1. Does the job fit you? Does it involve doing a lot of the things that you most like to do and few of the things that you least like to do?
2. Does the location fit you? Can you handle any potential lifestyle changes (such as, moving, commuting)?
When seeking a new position, think about what you can live with, what you're willing to try, and what is non-negotiable. Your best prospect blends what you enjoy with what you're willing to live with.
Preparing for an Interview - Get Your STARs in Order
You targeted the position you want, determined that you're a good match for it, and landed an interview. Now, write out examples of how you have used your skills, abilities, and motivations to accomplish goals.
Pre-interview nerves are common. In looking at work history, people tend to identify flaws, which they fear will keep them from getting the position. Some possible negatives are:
There are two things you can do to overcome a negative in your background:
1. Be up-front about it.
2. Use STAR examples to demonstrate how your strengths in other areas (such as high motivation or ability to learn) overcome the weakness.
Getting Through the Interview
Well-trained interviewers usually begin with a question designed to put you at ease. Sometimes, however, you'll need to start the conversation. There are two good ways to get the discussion going:
Make a positive comment about the department and how you see yourself contributing to it.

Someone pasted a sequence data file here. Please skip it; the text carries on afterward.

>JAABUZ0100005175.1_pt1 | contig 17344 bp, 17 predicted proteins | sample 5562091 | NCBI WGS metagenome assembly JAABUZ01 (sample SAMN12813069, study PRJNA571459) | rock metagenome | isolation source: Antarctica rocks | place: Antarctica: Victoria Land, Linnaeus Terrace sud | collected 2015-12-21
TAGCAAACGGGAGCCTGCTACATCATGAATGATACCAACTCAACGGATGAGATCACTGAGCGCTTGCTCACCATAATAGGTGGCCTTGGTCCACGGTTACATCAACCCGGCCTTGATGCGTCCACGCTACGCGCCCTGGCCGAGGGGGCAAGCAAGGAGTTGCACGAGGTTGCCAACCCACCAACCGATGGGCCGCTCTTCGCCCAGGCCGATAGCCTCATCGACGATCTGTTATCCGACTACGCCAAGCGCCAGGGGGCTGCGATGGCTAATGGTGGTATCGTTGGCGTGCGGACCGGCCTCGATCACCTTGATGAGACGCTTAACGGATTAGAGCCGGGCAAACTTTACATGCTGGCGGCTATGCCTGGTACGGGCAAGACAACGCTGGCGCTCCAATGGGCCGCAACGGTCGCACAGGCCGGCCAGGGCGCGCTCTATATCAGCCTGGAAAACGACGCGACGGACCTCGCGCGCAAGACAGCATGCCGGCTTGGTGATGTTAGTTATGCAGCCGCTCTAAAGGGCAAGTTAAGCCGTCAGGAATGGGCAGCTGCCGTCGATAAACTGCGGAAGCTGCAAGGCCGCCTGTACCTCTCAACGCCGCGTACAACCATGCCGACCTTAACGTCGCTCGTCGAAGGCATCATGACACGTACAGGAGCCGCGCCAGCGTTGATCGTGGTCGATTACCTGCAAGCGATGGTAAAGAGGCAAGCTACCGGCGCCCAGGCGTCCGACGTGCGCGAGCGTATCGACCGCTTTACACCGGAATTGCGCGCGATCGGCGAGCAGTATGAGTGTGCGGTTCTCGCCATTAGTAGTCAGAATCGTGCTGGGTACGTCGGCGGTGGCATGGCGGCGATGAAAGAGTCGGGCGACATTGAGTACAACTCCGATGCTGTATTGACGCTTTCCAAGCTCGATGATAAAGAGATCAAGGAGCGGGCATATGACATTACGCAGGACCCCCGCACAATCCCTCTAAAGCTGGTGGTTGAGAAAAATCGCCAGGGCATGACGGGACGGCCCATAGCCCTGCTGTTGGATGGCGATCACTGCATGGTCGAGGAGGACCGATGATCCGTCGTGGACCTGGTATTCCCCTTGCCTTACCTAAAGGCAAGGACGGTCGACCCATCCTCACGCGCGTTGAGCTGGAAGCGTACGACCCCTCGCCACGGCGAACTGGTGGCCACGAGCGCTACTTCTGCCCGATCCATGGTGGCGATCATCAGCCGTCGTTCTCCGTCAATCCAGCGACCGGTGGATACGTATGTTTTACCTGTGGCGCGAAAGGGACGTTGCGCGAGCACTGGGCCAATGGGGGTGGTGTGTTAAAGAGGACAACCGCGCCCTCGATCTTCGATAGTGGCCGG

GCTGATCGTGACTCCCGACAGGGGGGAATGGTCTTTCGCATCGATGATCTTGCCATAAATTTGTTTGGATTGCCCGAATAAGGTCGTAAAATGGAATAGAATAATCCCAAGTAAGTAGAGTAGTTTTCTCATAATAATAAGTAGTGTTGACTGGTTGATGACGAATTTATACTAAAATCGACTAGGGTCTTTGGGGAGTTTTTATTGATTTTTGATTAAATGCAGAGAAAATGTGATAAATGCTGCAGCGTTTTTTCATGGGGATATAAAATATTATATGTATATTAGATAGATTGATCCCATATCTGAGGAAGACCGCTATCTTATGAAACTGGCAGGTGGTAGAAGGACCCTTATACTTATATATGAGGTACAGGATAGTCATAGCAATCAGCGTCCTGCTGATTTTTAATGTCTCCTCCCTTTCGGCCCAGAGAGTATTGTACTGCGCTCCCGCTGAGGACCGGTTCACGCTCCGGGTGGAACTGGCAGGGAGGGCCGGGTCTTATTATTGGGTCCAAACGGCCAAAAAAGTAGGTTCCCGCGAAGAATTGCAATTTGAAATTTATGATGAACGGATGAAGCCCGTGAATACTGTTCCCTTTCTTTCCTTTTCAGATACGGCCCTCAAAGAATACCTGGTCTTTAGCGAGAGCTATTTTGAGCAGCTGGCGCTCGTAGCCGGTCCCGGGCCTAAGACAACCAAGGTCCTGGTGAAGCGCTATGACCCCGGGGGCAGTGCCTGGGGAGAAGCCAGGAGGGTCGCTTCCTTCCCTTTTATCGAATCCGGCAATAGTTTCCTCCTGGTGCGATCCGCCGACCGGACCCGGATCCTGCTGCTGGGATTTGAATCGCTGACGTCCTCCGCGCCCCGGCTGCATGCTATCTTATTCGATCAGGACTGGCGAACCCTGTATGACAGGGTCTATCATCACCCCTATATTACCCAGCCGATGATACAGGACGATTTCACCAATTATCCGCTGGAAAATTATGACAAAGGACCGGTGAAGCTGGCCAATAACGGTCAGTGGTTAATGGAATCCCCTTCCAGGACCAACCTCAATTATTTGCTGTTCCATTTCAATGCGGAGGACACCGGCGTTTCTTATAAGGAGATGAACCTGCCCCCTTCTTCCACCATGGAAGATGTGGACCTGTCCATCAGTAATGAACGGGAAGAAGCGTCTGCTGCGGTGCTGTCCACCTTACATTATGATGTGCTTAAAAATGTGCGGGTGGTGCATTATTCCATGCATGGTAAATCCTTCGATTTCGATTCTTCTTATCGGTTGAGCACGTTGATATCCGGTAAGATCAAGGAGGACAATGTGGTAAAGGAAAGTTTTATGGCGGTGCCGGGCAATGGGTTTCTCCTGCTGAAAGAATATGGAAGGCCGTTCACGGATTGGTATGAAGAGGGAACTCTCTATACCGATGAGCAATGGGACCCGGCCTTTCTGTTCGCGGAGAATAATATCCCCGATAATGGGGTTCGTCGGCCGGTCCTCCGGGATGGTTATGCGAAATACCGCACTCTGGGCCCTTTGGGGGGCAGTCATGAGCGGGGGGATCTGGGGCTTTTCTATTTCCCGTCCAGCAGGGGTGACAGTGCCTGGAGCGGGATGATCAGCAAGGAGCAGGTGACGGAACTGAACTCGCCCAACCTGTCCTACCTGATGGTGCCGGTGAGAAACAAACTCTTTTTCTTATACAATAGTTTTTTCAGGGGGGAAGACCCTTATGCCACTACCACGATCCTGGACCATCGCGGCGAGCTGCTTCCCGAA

Ask a question such as, "Could you tell me more about the work I might be doing in this position?" or "What issues are driving the need to create this job?"
Your goal in the interview will be to provide specific information that will help the interviewer evaluate how you would perform in the job you want. Avoid theoretical responses that begin with, "I think," "I believe," or "In general." To make sure your responses are specific and practical, use a STAR example to describe how you successfully applied the knowledge or skill in question.
Responses like this one provide interviewers with the information they need to make fair and accurate hiring decisions: examples of specific actions taken in particular situations and the results of those actions. Providing responses like these also makes an interviewer's job easier—no one likes to have to dig for specifics—and impresses them with your ability to recall details about your past performance. Some interviewers will ask vague questions, such as, "Why should we hire you?" or "What do people say about you?" These questions can be difficult to answer because they don't seek specific information related to your skills or experience. Don't let vague questions throw you off course. Because you prepared for your interview, you have a list of your key abilities. Mention one of them now and give a STAR example of how you have used that ability.
Interviews usually end with the interviewer asking, "Do you have any questions?" Most interviewers want a candidate to ask meaningful questions. If you don't ask questions, the interviewer might feel as if you weren't fully engaged in the interview. Besides, this is your chance to collect important information about the job. For those reasons, prepare some questions that you can ask at the end of the interview.
You might ask about two areas often not covered by interviewers:
Seeking a New Job/Position – Pitfalls
Thinking that you can wing it…
If you walk into an interview without examining the job requirements, and yourself:
Ignoring your motivations…
If you don't take the time to think about what you need in a position:
Exaggerating information about yourself….
Because a STAR response is like a story, you might be tempted to stretch the truth or create an answer.
Quick Reference Guide – Essential Tips
Find out the requirements of the position you are seeking.
Identify your skills and abilities.
Remember to look at your motivations.
Match your skills, abilities, and motivations with the job's requirements.
Be an active participant in the interview.